The Physics of Roller Coasters

1466 WordsJan 29, 20186 Pages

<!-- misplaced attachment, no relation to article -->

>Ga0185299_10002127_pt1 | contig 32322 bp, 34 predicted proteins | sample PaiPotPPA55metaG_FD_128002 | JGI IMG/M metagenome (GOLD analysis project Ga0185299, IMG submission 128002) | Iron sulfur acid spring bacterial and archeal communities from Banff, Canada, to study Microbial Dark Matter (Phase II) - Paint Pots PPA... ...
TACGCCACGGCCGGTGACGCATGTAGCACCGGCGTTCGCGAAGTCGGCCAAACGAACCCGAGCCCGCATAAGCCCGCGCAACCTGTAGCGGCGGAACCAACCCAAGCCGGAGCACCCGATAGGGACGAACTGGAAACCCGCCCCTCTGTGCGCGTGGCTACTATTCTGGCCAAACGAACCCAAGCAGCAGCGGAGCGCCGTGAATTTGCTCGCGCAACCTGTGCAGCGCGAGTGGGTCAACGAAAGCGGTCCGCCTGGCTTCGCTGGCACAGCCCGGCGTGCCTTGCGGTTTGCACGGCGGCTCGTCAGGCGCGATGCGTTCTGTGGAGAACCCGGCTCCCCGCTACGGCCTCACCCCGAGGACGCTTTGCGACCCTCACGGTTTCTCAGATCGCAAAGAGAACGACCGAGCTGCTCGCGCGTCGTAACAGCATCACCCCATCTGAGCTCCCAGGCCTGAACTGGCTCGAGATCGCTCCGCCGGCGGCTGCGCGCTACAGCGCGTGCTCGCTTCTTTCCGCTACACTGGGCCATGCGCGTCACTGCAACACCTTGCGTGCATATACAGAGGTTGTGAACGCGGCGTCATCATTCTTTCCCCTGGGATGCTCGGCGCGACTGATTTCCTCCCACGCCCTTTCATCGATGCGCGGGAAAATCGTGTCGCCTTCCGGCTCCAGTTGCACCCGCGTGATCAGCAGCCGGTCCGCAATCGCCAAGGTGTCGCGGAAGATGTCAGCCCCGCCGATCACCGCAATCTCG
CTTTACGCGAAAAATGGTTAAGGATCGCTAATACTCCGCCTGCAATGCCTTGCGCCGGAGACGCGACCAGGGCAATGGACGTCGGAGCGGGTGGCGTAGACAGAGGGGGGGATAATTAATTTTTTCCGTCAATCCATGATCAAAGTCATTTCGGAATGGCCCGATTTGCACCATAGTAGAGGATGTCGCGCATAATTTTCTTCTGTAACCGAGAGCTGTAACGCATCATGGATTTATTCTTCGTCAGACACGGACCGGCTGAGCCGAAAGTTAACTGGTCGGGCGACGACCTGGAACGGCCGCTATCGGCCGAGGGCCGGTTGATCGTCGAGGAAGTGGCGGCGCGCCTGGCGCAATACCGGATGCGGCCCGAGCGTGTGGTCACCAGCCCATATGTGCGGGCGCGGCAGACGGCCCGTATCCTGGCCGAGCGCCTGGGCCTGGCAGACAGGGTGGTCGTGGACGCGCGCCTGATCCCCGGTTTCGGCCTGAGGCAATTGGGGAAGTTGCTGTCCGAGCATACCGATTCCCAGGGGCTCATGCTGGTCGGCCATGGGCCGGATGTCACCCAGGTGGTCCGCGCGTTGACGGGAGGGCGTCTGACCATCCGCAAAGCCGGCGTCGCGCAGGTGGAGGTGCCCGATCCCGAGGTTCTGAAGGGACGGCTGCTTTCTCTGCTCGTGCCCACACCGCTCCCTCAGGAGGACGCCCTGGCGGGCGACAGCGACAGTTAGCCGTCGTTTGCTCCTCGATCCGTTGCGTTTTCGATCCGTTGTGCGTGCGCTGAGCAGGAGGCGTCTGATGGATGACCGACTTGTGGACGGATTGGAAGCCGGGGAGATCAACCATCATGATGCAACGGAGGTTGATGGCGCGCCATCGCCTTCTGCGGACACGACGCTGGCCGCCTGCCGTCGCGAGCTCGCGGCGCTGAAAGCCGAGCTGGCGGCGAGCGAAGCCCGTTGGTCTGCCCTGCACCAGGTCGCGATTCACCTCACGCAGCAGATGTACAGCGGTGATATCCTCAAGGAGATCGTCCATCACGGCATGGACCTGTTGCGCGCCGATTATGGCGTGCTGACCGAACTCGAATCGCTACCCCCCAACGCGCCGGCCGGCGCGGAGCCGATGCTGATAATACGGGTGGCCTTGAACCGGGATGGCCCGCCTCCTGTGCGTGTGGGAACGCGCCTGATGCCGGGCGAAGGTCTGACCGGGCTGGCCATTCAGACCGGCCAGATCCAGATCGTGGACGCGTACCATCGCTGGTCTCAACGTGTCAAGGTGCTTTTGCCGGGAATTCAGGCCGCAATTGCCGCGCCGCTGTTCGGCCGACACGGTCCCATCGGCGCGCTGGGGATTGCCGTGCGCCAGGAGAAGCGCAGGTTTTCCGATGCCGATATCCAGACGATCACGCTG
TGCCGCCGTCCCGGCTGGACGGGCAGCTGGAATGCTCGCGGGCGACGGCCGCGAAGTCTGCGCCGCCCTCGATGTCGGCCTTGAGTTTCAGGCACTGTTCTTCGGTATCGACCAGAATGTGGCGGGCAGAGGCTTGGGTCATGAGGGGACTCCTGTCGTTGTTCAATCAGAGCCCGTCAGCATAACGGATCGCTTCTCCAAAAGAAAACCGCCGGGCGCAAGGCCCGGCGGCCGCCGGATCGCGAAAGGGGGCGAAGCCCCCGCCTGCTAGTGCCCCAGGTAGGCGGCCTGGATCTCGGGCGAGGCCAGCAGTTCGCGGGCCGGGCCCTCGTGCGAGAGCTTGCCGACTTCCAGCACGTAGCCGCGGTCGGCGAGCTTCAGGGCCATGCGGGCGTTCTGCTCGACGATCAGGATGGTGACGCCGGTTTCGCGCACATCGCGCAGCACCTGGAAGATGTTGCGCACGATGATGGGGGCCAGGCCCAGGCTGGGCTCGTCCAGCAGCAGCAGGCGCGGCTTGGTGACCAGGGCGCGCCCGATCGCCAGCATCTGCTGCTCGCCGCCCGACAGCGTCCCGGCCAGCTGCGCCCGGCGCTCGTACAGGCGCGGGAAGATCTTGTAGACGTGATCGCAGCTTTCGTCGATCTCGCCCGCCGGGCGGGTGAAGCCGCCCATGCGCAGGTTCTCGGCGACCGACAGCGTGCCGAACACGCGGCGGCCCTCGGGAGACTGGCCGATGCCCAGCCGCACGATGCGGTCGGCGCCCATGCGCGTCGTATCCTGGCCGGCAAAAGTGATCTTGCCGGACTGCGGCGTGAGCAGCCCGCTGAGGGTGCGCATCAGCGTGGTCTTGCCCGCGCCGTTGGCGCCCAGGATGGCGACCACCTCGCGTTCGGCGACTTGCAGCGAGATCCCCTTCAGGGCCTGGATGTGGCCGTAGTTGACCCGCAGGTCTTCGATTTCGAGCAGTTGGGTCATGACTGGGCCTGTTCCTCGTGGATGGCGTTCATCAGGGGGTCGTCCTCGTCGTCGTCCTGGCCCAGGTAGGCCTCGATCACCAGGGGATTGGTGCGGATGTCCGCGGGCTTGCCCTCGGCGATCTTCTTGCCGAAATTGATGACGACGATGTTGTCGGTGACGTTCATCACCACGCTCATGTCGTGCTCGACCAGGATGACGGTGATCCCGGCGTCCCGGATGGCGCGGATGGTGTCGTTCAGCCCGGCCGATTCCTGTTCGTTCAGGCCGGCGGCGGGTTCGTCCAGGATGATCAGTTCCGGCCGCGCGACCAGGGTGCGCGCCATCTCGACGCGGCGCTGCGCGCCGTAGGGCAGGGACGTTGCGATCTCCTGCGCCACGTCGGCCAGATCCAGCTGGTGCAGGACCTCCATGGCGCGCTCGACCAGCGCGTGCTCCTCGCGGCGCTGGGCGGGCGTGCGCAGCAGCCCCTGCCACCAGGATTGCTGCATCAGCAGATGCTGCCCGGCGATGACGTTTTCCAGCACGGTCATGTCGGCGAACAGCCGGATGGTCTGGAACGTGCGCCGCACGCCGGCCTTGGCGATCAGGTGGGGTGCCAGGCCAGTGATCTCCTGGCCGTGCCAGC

The anticipation builds. The roller coaster cannot seem reach the peak quickly enough. The train clicks and clacks as it slowly ascends to the summit. Your hands sweat from your tight grasp on to the single lap bar that keeps you in your seat... And on that thought, the adrenaline pumps through your blood. Suddenly your body is flung forward as you plummet down the first drop. Then you are being forced down on the cart’s seat as you arch the bottom of the transition to going up the second hill. Wind whips in your face. The pressure of your lap bar surprises you when you realize your body has left the seat, quickly being pulled back down into place as the earth approaches. The hills get smaller but the experience gets more vivid. Some hills give the feeling that you have left your body behind and you are flying forward, but then your body catches up just in time for the banked turns. The first turn was not so bad but the smaller turn causes you to black out completely. As your vision returns to you, the station is straight ahead and you sigh in relief as you have survived Nitro. What factor allows a roller coaster to give a person such an experience? Physics allows roller coasters to give the human an adrenaline rush. With physics, engineers are able to mathematically calculate each experience a roller coaster has without even having the roller coaster built yet. The equations of the roller coasters allow the engineers to know the forces released on the body, the

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